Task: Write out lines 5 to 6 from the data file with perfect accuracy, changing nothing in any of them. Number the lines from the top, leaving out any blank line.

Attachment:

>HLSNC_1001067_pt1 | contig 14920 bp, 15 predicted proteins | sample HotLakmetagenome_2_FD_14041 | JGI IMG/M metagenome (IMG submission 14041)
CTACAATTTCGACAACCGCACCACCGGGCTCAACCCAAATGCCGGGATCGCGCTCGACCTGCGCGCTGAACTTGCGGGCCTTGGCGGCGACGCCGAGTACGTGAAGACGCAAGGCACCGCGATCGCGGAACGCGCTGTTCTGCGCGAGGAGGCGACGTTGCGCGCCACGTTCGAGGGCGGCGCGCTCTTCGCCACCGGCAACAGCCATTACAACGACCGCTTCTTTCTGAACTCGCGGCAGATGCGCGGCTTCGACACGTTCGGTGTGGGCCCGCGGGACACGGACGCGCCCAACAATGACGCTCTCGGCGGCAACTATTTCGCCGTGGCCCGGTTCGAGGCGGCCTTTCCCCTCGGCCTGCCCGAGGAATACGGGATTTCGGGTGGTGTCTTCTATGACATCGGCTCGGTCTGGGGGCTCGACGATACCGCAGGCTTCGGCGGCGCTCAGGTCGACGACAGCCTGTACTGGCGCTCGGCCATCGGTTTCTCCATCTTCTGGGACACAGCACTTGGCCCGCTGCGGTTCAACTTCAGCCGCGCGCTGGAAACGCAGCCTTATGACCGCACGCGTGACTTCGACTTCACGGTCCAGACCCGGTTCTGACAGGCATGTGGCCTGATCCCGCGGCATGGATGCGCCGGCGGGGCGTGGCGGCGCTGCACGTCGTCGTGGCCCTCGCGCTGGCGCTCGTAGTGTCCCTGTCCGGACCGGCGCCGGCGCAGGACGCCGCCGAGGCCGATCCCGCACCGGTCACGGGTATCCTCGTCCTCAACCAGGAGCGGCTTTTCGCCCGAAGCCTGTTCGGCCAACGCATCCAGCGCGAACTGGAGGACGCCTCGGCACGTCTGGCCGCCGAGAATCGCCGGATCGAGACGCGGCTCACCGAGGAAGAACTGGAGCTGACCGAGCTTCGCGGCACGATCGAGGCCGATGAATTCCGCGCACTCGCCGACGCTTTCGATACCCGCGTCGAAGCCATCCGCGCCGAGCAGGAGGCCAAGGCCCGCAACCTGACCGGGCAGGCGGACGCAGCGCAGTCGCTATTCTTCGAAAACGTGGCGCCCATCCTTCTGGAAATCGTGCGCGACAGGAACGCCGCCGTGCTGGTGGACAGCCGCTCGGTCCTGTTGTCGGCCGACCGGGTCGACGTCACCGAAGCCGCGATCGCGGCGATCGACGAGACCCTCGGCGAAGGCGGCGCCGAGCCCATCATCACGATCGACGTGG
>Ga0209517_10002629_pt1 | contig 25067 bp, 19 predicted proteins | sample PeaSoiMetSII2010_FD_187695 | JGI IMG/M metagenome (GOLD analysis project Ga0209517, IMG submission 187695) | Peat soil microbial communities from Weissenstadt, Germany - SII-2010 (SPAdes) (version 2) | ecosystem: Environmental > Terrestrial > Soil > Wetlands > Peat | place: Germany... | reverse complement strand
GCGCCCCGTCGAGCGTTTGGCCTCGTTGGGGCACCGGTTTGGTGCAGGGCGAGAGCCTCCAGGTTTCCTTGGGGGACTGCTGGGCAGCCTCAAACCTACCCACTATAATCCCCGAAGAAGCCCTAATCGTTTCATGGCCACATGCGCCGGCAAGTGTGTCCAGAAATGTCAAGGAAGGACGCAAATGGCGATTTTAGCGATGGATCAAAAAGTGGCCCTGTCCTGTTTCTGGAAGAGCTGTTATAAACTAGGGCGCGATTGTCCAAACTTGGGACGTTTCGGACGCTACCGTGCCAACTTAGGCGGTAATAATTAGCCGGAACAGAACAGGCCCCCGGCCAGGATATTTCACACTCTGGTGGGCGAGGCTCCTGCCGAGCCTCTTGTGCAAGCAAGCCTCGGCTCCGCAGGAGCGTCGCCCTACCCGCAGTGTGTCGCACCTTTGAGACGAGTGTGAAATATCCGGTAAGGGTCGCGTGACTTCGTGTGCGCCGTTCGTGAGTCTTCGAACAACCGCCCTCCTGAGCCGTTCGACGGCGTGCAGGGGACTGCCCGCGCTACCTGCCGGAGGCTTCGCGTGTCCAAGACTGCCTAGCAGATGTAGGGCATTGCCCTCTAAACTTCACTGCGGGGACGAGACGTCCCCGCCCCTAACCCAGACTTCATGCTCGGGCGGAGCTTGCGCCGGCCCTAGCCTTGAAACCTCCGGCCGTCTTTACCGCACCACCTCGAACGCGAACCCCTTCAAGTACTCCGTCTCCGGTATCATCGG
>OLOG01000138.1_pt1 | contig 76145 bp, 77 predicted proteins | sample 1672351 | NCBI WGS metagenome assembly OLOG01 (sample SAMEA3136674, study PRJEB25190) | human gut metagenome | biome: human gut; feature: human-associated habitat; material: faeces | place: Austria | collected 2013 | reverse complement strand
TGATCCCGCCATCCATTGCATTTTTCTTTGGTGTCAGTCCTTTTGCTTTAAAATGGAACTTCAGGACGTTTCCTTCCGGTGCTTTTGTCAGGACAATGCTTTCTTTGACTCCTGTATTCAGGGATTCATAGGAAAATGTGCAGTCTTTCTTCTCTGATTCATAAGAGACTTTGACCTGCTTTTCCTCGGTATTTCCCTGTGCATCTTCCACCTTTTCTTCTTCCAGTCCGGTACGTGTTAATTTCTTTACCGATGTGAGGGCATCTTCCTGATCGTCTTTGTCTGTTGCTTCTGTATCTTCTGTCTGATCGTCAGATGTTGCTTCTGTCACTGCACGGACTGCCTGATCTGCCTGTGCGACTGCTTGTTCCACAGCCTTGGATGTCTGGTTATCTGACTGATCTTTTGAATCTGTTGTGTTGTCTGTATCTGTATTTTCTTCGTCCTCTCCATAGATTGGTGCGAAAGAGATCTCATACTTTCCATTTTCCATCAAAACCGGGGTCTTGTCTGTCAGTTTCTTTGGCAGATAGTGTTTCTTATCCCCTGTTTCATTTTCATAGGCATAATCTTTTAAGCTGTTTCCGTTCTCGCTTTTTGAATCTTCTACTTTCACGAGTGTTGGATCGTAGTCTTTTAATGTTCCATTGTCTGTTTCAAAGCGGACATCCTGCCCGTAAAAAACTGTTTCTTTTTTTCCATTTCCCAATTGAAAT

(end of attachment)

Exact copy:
>OLOG01000138.1_pt1 | contig 76145 bp, 77 predicted proteins | sample 1672351 | NCBI WGS metagenome assembly OLOG01 (sample SAMEA3136674, study PRJEB25190) | human gut metagenome | biome: human gut; feature: human-associated habitat; material: faeces | place: Austria | collected 2013 | reverse complement strand
TGATCCCGCCATCCATTGCATTTTTCTTTGGTGTCAGTCCTTTTGCTTTAAAATGGAACTTCAGGACGTTTCCTTCCGGTGCTTTTGTCAGGACAATGCTTTCTTTGACTCCTGTATTCAGGGATTCATAGGAAAATGTGCAGTCTTTCTTCTCTGATTCATAAGAGACTTTGACCTGCTTTTCCTCGGTATTTCCCTGTGCATCTTCCACCTTTTCTTCTTCCAGTCCGGTACGTGTTAATTTCTTTACCGATGTGAGGGCATCTTCCTGATCGTCTTTGTCTGTTGCTTCTGTATCTTCTGTCTGATCGTCAGATGTTGCTTCTGTCACTGCACGGACTGCCTGATCTGCCTGTGCGACTGCTTGTTCCACAGCCTTGGATGTCTGGTTATCTGACTGATCTTTTGAATCTGTTGTGTTGTCTGTATCTGTATTTTCTTCGTCCTCTCCATAGATTGGTGCGAAAGAGATCTCATACTTTCCATTTTCCATCAAAACCGGGGTCTTGTCTGTCAGTTTCTTTGGCAGATAGTGTTTCTTATCCCCTGTTTCATTTTCATAGGCATAATCTTTTAAGCTGTTTCCGTTCTCGCTTTTTGAATCTTCTACTTTCACGAGTGTTGGATCGTAGTCTTTTAATGTTCCATTGTCTGTTTCAAAGCGGACATCCTGCCCGTAAAAAACTGTTTCTTTTTTTCCATTTCCCAATTGAAAT